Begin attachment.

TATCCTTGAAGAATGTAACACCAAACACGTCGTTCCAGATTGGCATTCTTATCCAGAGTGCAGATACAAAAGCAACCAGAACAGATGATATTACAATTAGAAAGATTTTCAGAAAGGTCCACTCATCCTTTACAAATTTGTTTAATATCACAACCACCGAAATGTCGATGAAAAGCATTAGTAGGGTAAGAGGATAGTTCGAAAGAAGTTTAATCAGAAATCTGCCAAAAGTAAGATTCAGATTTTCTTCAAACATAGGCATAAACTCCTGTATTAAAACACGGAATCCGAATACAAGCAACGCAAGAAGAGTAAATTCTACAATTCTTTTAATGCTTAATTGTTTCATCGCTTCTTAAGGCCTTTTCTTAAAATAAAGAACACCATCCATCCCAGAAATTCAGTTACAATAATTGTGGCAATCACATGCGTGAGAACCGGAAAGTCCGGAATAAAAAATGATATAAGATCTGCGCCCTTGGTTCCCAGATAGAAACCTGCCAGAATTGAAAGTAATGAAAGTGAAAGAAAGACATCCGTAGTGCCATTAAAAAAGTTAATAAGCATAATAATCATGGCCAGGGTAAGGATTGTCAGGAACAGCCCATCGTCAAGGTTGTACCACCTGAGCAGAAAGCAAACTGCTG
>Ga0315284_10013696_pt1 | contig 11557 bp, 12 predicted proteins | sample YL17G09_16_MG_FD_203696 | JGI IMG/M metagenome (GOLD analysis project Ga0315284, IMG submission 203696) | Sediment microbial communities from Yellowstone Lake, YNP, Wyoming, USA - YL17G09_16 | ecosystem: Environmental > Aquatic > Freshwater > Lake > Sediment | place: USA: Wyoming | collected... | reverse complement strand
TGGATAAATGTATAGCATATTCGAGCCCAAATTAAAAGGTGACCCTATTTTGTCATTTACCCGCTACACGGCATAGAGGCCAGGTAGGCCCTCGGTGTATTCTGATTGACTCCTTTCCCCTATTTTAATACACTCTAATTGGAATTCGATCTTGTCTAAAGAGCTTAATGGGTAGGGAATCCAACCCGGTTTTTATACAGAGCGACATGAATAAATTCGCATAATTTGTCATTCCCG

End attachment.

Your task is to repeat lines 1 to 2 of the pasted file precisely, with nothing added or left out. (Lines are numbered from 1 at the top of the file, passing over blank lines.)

TATCCTTGAAGAATGTAACACCAAACACGTCGTTCCAGATTGGCATTCTTATCCAGAGTGCAGATACAAAAGCAACCAGAACAGATGATATTACAATTAGAAAGATTTTCAGAAAGGTCCACTCATCCTTTACAAATTTGTTTAATATCACAACCACCGAAATGTCGATGAAAAGCATTAGTAGGGTAAGAGGATAGTTCGAAAGAAGTTTAATCAGAAATCTGCCAAAAGTAAGATTCAGATTTTCTTCAAACATAGGCATAAACTCCTGTATTAAAACACGGAATCCGAATACAAGCAACGCAAGAAGAGTAAATTCTACAATTCTTTTAATGCTTAATTGTTTCATCGCTTCTTAAGGCCTTTTCTTAAAATAAAGAACACCATCCATCCCAGAAATTCAGTTACAATAATTGTGGCAATCACATGCGTGAGAACCGGAAAGTCCGGAATAAAAAATGATATAAGATCTGCGCCCTTGGTTCCCAGATAGAAACCTGCCAGAATTGAAAGTAATGAAAGTGAAAGAAAGACATCCGTAGTGCCATTAAAAAAGTTAATAAGCATAATAATCATGGCCAGGGTAAGGATTGTCAGGAACAGCCCATCGTCAAGGTTGTACCACCTGAGCAGAAAGCAAACTGCTG
>Ga0315284_10013696_pt1 | contig 11557 bp, 12 predicted proteins | sample YL17G09_16_MG_FD_203696 | JGI IMG/M metagenome (GOLD analysis project Ga0315284, IMG submission 203696) | Sediment microbial communities from Yellowstone Lake, YNP, Wyoming, USA - YL17G09_16 | ecosystem: Environmental > Aquatic > Freshwater > Lake > Sediment | place: USA: Wyoming | collected... | reverse complement strand